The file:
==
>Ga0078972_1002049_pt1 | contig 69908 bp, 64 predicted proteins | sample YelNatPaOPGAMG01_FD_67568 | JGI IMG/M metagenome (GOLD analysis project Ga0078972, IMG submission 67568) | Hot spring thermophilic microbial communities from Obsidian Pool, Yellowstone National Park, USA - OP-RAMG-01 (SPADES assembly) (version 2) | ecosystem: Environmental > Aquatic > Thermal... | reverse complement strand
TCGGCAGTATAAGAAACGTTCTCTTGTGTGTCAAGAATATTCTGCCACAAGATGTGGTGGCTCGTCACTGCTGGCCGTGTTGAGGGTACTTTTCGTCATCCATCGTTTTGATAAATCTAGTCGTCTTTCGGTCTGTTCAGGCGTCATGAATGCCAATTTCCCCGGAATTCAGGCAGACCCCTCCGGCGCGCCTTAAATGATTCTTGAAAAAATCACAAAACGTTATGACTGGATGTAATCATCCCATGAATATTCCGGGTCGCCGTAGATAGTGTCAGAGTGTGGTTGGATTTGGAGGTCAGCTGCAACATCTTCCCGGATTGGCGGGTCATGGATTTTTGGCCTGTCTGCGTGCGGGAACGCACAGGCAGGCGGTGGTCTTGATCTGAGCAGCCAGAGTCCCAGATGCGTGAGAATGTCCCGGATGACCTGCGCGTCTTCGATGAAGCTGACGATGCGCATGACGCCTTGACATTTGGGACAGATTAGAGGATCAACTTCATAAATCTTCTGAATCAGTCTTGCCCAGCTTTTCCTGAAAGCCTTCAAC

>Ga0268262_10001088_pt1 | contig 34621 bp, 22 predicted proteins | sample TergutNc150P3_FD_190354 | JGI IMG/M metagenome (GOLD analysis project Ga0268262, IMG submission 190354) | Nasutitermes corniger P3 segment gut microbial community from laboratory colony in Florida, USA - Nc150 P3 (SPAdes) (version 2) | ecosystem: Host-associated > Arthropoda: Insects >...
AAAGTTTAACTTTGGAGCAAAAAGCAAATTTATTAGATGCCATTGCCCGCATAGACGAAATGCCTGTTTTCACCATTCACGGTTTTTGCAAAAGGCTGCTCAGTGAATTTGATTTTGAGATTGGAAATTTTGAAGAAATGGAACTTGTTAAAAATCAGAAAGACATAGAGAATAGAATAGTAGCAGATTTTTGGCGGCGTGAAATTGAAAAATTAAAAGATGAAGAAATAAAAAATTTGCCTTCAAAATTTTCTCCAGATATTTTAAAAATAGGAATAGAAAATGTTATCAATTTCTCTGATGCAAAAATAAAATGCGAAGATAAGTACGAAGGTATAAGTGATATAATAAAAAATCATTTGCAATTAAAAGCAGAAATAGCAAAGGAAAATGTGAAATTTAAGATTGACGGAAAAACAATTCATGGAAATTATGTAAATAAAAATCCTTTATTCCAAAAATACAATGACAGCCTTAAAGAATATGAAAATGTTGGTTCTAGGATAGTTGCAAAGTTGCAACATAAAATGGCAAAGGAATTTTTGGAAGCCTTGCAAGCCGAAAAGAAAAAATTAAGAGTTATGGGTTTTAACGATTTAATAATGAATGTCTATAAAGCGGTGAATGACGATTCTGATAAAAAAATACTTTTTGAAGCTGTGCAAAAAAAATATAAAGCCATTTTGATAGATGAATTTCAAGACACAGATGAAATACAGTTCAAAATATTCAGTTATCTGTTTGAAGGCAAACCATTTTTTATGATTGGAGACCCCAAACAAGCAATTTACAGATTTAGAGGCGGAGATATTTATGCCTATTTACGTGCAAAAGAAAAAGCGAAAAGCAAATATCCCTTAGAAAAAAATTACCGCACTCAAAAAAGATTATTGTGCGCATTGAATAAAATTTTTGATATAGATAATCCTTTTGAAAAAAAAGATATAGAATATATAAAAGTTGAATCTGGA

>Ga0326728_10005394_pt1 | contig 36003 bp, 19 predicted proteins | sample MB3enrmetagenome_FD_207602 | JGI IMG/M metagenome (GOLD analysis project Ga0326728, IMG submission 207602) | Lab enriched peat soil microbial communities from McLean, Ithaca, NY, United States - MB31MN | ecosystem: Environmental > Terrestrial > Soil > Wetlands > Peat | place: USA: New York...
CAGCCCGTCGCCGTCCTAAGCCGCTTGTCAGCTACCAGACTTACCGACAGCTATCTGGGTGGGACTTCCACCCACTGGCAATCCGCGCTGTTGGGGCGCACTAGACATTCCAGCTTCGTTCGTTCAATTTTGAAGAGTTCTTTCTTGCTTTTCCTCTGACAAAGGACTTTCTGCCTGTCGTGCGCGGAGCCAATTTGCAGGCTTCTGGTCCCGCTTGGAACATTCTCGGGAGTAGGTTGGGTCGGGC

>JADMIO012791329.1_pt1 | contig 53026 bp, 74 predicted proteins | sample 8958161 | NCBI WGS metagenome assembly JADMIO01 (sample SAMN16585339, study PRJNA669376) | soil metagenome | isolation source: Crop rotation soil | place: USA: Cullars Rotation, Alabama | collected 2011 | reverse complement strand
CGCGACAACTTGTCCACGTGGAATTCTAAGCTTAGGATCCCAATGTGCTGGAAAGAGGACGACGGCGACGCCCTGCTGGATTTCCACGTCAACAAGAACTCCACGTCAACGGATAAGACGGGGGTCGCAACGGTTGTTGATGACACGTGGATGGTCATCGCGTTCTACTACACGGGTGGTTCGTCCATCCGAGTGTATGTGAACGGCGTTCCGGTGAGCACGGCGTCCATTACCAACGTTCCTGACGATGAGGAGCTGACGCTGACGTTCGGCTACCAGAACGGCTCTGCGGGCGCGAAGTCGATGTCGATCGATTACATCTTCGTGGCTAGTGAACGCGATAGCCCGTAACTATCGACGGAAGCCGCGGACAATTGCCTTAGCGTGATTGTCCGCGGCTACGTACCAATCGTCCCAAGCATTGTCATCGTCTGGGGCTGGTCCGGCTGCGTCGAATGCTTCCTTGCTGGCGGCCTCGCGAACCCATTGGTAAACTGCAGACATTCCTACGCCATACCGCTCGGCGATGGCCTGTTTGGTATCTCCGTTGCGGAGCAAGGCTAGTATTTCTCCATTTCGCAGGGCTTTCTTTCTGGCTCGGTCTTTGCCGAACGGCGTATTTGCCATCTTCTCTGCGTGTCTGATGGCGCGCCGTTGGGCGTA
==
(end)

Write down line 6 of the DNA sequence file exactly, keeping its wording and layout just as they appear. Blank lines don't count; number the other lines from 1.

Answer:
CAGCCCGTCGCCGTCCTAAGCCGCTTGTCAGCTACCAGACTTACCGACAGCTATCTGGGTGGGACTTCCACCCACTGGCAATCCGCGCTGTTGGGGCGCACTAGACATTCCAGCTTCGTTCGTTCAATTTTGAAGAGTTCTTTCTTGCTTTTCCTCTGACAAAGGACTTTCTGCCTGTCGTGCGCGGAGCCAATTTGCAGGCTTCTGGTCCCGCTTGGAACATTCTCGGGAGTAGGTTGGGTCGGGC